Pak De Poen: De Show Van 1 miljoen (Flemish: Take The Cash: The Show of 1 Million) is known for being the biggest flop in Belgian television history. Launched on April 8th 1987, the same day that the government announced that they would allow commercial television, this show was intended to represent all the reasons why Belgian television was better kept outside of the hands of commercial institutions. Instead, it showed all the reasons why commercial Belgian television needed to exist.
The show was hosted by Manu and Réne Verreth, who were famous for their acting roles in De Collega's, a critically and commercially successful sitcom that was was financed by the National Lottery, which allowed them to put as much as 1 million Belgian francs (roughly US$33,500) at stake, as evidenced by the title.
The show itself was comprised of four rounds. Each round was composed of five questions related to all the shows that the BRT was known for at the time and a task that people had to do. Each answer would give the participant one point. There were also intermissions between each round where a music artist would sing or dance, after which lottery balls would get rolled that indicated a number. At the end of the show, the audience member that had that number on his entrance ticket would get 20 million BF (roughly US$667,000). There was also a final round where the winning player had to answer 10 multiple choice questions which were decided by the numbers on the panel. For each one he had right he would get 100,000 BF (roughly US$3,350) and he would stop if he failed to answer a question right. He could also ask to switch cards in exchange for the sum he won for winning the first four rounds (which was 50,000 BF or roughly US$1,667.50).
The first episode of Pak de Poen was not intended to be a parody of the game show genre, but everything that could go wrong went hilariously wrong. The hosts spoke in some of the most overly formal language known to mankind, the answer lights didn't always work properly, there was no clearly defined rule for answers to ambiguous questions note , viewers were called by telephone to win a few prizes, but the telephone also didn't work; and to top it all off, the final task—a radio-controlled car race—was rigged by accident because one of the cars didn't work properly.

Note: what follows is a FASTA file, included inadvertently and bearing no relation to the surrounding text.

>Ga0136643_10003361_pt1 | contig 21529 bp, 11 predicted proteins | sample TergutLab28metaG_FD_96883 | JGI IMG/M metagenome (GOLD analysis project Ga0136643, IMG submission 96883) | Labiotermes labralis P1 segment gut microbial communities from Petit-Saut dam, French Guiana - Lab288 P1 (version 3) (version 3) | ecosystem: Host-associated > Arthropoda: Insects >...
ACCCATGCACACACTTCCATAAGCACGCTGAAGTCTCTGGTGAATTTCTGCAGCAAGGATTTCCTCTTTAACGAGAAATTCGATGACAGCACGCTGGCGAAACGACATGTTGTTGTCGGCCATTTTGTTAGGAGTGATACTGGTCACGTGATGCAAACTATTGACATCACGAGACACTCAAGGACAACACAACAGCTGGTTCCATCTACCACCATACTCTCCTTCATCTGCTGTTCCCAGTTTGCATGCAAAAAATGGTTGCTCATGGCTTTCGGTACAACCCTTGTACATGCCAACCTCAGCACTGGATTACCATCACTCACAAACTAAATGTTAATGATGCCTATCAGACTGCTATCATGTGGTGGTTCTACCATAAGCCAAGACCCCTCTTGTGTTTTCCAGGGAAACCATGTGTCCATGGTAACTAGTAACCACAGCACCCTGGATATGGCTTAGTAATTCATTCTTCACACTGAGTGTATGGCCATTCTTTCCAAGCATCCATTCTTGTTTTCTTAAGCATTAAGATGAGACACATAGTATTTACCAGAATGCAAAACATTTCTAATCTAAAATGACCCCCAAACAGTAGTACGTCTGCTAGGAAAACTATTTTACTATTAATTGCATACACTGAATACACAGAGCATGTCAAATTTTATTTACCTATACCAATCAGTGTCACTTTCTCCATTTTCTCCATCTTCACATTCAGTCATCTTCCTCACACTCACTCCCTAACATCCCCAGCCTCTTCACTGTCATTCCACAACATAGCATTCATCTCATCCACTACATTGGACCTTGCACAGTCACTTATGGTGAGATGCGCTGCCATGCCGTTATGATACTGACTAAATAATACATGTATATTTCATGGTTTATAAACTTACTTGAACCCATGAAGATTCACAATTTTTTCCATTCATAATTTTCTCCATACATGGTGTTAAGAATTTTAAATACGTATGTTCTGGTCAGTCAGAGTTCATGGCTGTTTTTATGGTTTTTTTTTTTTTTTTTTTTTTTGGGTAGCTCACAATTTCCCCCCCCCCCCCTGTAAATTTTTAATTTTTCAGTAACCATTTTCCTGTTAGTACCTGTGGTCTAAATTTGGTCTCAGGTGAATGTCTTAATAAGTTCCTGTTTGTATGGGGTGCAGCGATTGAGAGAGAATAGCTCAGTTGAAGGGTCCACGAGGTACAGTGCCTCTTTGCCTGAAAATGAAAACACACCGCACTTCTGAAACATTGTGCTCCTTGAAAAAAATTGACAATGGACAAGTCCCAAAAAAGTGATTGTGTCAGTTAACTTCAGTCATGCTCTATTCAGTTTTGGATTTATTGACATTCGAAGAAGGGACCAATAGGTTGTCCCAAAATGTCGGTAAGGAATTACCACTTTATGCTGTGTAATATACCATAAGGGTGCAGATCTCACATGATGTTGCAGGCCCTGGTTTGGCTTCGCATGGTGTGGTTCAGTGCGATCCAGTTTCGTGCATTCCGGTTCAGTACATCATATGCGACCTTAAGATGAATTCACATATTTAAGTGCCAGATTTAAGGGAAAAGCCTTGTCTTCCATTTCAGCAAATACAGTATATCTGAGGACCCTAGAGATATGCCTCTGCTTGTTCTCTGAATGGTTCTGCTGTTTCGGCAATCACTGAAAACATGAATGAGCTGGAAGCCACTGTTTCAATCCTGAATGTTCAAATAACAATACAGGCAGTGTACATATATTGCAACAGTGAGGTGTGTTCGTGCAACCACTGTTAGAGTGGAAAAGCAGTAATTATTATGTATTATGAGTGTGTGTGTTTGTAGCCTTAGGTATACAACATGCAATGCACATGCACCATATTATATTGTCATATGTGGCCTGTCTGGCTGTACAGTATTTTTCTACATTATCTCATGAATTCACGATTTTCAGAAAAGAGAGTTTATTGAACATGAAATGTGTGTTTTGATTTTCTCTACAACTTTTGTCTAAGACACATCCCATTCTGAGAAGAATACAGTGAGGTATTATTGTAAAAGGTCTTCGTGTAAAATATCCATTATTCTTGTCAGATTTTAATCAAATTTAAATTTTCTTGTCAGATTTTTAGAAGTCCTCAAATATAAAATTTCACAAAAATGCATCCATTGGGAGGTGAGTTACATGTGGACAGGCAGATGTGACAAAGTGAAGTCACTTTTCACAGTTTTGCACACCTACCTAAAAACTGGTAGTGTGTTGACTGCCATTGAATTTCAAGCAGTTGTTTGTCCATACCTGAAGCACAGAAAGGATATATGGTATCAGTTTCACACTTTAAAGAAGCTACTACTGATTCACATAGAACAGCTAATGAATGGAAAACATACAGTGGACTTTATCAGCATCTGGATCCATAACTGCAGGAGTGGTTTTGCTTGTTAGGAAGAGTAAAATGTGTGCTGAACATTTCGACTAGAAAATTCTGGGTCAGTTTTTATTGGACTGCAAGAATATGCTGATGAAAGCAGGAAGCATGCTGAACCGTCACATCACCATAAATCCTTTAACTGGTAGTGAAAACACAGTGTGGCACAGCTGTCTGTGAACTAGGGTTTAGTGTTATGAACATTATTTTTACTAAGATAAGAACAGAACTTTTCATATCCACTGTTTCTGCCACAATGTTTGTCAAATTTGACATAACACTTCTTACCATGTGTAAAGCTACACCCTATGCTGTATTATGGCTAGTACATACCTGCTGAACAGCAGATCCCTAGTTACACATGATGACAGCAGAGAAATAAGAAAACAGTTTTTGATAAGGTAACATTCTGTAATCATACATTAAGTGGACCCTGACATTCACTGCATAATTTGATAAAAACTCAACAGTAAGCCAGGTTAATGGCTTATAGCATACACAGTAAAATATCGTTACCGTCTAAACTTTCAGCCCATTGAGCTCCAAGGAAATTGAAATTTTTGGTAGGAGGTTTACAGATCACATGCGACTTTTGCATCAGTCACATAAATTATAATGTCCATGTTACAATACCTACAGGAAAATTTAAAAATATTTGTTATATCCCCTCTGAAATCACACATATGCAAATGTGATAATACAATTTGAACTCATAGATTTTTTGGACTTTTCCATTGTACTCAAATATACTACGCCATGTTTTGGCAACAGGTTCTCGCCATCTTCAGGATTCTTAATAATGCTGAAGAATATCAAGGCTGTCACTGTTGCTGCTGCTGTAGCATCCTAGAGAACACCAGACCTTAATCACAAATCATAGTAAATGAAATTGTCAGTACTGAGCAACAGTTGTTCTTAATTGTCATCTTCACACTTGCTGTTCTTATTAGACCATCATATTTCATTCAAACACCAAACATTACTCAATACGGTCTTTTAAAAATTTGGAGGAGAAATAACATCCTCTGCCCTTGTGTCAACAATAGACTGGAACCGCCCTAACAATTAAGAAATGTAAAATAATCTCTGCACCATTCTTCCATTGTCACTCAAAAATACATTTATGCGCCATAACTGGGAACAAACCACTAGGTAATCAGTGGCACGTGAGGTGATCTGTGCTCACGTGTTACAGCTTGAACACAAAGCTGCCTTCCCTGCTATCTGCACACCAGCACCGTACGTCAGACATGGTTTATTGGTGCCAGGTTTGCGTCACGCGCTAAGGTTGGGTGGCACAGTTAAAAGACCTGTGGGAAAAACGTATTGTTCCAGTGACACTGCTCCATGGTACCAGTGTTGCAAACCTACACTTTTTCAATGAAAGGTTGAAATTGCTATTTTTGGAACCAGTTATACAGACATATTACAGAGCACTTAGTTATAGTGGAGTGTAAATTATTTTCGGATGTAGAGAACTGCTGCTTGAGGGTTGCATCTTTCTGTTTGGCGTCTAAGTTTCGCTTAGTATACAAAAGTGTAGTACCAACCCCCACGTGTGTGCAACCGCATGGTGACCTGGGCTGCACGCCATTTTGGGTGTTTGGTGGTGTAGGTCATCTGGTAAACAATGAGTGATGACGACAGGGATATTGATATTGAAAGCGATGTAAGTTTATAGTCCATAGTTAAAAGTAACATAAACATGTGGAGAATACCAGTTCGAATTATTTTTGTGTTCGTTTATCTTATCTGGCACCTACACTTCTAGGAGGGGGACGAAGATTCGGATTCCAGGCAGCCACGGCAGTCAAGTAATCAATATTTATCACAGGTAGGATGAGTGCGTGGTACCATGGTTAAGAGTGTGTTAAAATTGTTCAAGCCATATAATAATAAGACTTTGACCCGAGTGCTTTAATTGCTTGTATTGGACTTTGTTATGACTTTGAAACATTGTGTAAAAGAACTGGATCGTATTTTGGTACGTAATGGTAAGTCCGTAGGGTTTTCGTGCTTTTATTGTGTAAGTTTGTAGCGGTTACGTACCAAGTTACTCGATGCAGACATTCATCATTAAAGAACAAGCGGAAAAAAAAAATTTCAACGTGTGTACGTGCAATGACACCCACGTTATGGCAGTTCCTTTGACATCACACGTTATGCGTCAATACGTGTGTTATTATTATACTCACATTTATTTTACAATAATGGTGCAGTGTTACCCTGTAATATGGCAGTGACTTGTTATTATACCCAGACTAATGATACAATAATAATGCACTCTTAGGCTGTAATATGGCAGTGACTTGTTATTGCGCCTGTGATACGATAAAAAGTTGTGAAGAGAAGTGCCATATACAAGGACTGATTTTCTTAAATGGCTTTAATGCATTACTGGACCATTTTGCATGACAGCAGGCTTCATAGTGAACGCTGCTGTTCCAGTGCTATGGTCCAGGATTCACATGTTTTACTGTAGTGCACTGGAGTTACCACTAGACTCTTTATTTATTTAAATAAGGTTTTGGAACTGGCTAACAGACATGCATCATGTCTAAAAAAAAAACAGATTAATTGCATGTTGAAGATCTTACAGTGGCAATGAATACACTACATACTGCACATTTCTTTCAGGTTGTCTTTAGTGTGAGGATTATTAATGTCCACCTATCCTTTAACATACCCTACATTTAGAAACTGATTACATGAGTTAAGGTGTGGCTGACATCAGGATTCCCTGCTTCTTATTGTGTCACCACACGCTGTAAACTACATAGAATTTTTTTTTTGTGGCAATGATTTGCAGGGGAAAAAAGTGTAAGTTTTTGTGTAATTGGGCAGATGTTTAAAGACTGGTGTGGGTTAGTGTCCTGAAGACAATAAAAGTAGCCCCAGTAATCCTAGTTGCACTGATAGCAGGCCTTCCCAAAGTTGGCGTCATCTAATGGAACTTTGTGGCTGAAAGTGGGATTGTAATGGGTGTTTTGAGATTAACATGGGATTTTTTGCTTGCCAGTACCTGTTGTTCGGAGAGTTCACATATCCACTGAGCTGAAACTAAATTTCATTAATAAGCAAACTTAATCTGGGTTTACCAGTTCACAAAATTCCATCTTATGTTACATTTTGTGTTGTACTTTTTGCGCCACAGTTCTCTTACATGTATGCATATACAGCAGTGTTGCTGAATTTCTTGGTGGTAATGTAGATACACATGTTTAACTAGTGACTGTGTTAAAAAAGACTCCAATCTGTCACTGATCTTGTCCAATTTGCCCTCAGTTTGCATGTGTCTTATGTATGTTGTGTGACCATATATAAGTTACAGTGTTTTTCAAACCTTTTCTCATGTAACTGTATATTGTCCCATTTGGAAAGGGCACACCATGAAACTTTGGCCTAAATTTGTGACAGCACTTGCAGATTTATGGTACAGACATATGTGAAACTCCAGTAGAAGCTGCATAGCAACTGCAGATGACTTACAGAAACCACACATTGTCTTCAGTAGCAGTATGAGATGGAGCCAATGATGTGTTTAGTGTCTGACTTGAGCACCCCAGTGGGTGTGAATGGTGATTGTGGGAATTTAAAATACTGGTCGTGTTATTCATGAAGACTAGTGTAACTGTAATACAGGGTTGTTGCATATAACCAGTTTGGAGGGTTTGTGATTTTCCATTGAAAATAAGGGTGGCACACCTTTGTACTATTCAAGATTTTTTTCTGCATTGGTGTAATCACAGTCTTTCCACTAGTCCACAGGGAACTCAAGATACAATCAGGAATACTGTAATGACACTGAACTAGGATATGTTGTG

Initially, ratings for the show were strong because 1) there was only one other TV channel (BRTN TV 2), and 2) most people loved the idea of watching a million-franc game show hosted by two of the most beloved figures in Belgian television history, but plenty tuned out as its problems became more and more apparent.
The first episode can be found in full here.
There were two more episodes produced under the name Pak De Poen Show, which had more preparation (going as far as to replace the hosts) and were better received, but the low ratings due to the backlash against the first episode forced the BRT to cancel it.
Game Show Tropes in use:
- Audience Game: One member of the audience was called out to participate in a bonus round. If he got the answer right he would win 25,000 BF (about US$8,337.50).
- Audience Participation: There was a number panel. If your entrance ticket had the exact number that was shown on the panel you could go up front and win 20 million BF, which is more than the prize for winning the game. The fact that it was the highest prize that you could win on the Belgian version of Who Wants to Be a Millionaire? has to be one of the freakiest coincidences in Game Show history.
- Consolation Prize: The people who did not move on to the final round still got 10 lottery tickets.
- Lifelines: The contestant could ask to change the number of their card in exchange for the sum they won at the start.
- Promotional Consideration: It's obvious that it is financed by the National Lottery because all the losers still got 10 lottery tickets.
- Who Wants to Be "Who Wants to Be a Millionaire?": The show did a lot of tropes that Millionaire was known for 10 years before the show was created. The sheer notoriety of this particular game show may be the reason why they renamed it there as Who Wants To Be A Multi-Millionaire.
Episode One Provides examples of:
- Luck-Based Mission: Multiple, both intentional as well as unintentional:
- The first four rounds are this due to mismanagement. You could have the right answer and ticked before your opponent but the host would not give you the right to answer because the lights failed to light up.
- The final task was an RC car race, but one of the cars didn't work properly.
- The final round was entirely decided by the number that was lit on the panel. You could not even get informed what the question was about. Making it a risk to strip yourself away from your cash in exchange for another answer.
- Rules Spiel: Considering that it's the first episode, it's not surprising.